“We’re determined to help families with the cost of living throughout their lifetimes – ensuring that fairness and equality are embedded in our society from birth to retirement.


“That progressive, ambitious vision for government is exactly why people in Scotland continue to put their faith in the SNP.”

Fulton MacGregor MSP calls for powerchair football support in Coatbridge and Chryston Constituency

Fulton MacGregorFulton MacGregor MSP for Coatbridge and Chryston Constituency is backing the Scottish Powerchair Football Association and Clyde Powerchair football club in their call to give more people across Scotland the chance to play powerchair football. Fulton met with representatives of the SPFA who were visiting the Scottish Parliament to promote the growing sport.


Powerchair football is a growing sport in Scotland with teams competing in the Scottish Powerchair Football Association Leagues. Players can either compete by having special bumpers attached to their own wheelchairs or, for more serious competition, they can use specially modified chairs sports Powerchairs that are faster and more responsive.


Currently, Scotland has 6 powerchair football clubs with 9 teams, all of which are giving disabled people the chance to take part in exciting competition as well as helping to reduce isolation, improve mental wellbeing and build the self-confidence of players. Played by 4-a-side teams on a pitch roughly the size of a basketball court, the sport is open to powered wheelchair users and is currently the only team sport open to disabled athletes who use a powered chair.


Scotland has its own national league with two divisions and two Cup competitions. In addition, a national powerchair football team, formed from players across the country will be hosting a tri-nations tournament against Northern Ireland and the Republic of Ireland at the sportscotland National Centre in Inverclyde.


The SPFA used the opportunity of a stand outside the debating chamber in Holyrood to bring the sport to the attention of more MSPs. To support the continued growth of the game across Scotland and allow more disabled individuals to take part, the SPFA are asking MSPs to write to Sports Minister Joe Fitzpatrick MSP and back their calls for the Scottish Government and sportscotland to provide funding.


After signing a pledge in Holyrood to support powerchair football in Scotland Fulton MacGregor MSP said:


“The SPFA is doing great work in giving power wheelchair users in Scotland the opportunity to play football and to participate in a team sport has so many benefits; allowing players to compete locally, nationally and even internationally. Powerchair football allows people to develop skills, discipline and friendships as well as giving players a focus that benefits them both physically and mentally.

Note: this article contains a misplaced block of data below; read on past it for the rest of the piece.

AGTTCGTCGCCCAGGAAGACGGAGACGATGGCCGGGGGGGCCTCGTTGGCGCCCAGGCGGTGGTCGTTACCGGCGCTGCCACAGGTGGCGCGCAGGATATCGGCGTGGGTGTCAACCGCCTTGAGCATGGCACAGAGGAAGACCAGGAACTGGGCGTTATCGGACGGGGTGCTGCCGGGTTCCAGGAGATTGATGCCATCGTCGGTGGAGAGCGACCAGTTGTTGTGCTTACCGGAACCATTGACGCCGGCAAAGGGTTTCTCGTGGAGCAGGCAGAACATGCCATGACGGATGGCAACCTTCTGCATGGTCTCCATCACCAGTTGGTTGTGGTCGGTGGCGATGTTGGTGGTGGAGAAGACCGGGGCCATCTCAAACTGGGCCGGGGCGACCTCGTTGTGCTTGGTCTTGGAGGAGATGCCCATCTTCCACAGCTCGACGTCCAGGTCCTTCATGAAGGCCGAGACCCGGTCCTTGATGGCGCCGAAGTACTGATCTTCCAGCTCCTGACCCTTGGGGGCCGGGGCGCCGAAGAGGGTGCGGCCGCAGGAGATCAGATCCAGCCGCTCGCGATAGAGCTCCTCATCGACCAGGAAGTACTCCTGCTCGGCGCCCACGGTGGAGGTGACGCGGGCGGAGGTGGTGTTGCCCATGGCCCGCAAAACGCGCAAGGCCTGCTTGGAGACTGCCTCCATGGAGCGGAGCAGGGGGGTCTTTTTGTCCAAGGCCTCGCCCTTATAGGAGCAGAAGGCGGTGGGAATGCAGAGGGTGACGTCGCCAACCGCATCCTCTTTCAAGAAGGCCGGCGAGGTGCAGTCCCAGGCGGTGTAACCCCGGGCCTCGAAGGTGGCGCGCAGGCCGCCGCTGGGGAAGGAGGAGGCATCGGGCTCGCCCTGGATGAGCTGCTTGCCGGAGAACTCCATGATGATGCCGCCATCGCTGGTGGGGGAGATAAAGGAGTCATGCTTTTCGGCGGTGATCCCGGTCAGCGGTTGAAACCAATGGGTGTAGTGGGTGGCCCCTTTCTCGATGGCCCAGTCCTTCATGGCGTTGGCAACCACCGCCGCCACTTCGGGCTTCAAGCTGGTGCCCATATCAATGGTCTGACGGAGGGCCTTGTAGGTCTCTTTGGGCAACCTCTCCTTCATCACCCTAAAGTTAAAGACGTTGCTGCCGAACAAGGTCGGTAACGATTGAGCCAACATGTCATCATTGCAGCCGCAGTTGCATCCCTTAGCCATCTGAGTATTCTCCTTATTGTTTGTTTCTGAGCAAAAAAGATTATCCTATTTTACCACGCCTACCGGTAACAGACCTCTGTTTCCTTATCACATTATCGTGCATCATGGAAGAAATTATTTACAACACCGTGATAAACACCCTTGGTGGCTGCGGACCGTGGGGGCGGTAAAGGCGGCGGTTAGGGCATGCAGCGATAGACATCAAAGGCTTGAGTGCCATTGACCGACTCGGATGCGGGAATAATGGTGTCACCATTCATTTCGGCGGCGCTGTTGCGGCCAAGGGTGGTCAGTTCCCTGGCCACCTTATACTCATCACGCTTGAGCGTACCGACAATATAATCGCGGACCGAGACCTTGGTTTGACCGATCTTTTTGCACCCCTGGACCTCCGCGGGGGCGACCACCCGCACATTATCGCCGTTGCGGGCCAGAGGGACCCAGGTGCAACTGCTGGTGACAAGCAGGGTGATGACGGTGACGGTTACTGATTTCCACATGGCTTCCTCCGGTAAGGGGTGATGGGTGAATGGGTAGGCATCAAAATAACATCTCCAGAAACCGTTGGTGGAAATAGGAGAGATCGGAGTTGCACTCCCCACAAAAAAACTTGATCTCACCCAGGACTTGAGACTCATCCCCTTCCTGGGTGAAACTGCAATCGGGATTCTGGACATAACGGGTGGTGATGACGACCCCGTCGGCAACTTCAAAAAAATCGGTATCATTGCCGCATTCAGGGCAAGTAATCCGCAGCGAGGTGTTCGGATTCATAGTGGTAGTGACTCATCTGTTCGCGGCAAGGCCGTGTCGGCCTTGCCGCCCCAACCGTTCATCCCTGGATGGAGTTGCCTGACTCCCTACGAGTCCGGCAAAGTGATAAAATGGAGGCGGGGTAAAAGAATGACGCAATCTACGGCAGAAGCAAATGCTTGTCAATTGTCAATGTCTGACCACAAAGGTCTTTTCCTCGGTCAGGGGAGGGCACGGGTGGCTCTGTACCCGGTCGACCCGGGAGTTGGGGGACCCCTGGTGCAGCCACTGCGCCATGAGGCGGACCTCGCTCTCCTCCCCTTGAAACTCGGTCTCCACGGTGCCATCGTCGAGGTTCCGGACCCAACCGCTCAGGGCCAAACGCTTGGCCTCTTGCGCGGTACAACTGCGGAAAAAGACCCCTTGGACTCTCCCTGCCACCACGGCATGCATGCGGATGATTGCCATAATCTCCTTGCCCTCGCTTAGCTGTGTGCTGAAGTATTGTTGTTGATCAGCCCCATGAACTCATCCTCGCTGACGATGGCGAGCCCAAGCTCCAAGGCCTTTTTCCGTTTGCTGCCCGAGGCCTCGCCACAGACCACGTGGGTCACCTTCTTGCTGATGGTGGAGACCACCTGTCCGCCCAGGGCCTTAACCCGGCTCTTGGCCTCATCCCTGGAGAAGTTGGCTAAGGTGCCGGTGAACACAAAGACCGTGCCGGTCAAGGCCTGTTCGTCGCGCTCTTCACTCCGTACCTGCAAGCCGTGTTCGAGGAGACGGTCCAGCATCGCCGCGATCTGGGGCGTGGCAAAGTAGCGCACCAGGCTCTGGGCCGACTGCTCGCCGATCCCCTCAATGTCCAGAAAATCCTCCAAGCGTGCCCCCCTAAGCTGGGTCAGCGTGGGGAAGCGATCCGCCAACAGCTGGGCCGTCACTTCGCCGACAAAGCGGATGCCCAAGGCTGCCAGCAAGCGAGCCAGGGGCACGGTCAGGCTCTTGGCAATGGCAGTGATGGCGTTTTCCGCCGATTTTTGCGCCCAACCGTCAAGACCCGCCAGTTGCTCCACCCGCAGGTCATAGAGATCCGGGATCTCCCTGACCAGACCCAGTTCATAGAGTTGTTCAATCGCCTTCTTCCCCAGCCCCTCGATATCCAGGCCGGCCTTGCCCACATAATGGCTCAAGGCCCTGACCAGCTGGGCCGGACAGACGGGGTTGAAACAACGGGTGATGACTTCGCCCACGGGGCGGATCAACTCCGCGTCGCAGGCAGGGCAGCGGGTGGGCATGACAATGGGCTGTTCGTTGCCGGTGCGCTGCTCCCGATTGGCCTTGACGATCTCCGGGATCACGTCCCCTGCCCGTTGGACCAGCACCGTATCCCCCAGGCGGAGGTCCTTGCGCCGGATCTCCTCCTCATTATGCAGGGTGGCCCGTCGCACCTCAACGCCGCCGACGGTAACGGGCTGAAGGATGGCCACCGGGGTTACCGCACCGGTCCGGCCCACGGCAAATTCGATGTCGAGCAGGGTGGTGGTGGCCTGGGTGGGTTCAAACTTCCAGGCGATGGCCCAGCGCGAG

I welcome the decision by the Scottish Government to require Changing Places toilet facilities in all new build Sport Centres, however many existing sports facilities across Scotland are not accessible to Powerchair footballers. By improving disabled facilities and supporting the work of the SPFA, the Scottish Government has the chance to make a real difference to Scottish Para footballers.


I will be writing to the Joe FitzPatrick MSP, the Minister for Sport, and asking him to consider greater funding and support for powerchair football and other sports aimed at disabled individuals in Mid Scotland and Fife”


 I would encourage all local authorities and SportScotland to consider their current facilities and ask if they meet the needs of all Scottish Para athletes”






SNP MSP for Coatbridge & Chryston, Fulton MacGregor has outlined his support for the Scottish Government’s finalised policy of no support for ‘fracking’ in Scotland.


Energy Minister Paul Wheelhouse today confirmed that the Scottish Government would not license any fracking development.


This position was confirmed following a comprehensive period of evidence-gathering and consultation, including environmental and business assessments.


SNP MSP Fulton MacGregor said:


“Scotland has been at the forefront of global action to combat climate change – recently announcing some of the most ambitious statutory targets in the world.


“I’m delighted that the Scottish Government are putting the interests of our communities in Coabridge & Chryston first and maintaining Scotland’s reputation as a global leader on tackling climate change by announcing no support for ‘fracking.’”


“It’s a move which shows we’re serious about protecting communities in Coatbridge & Chryston, meeting our climate change targets and creating a better, greener country for the next generation.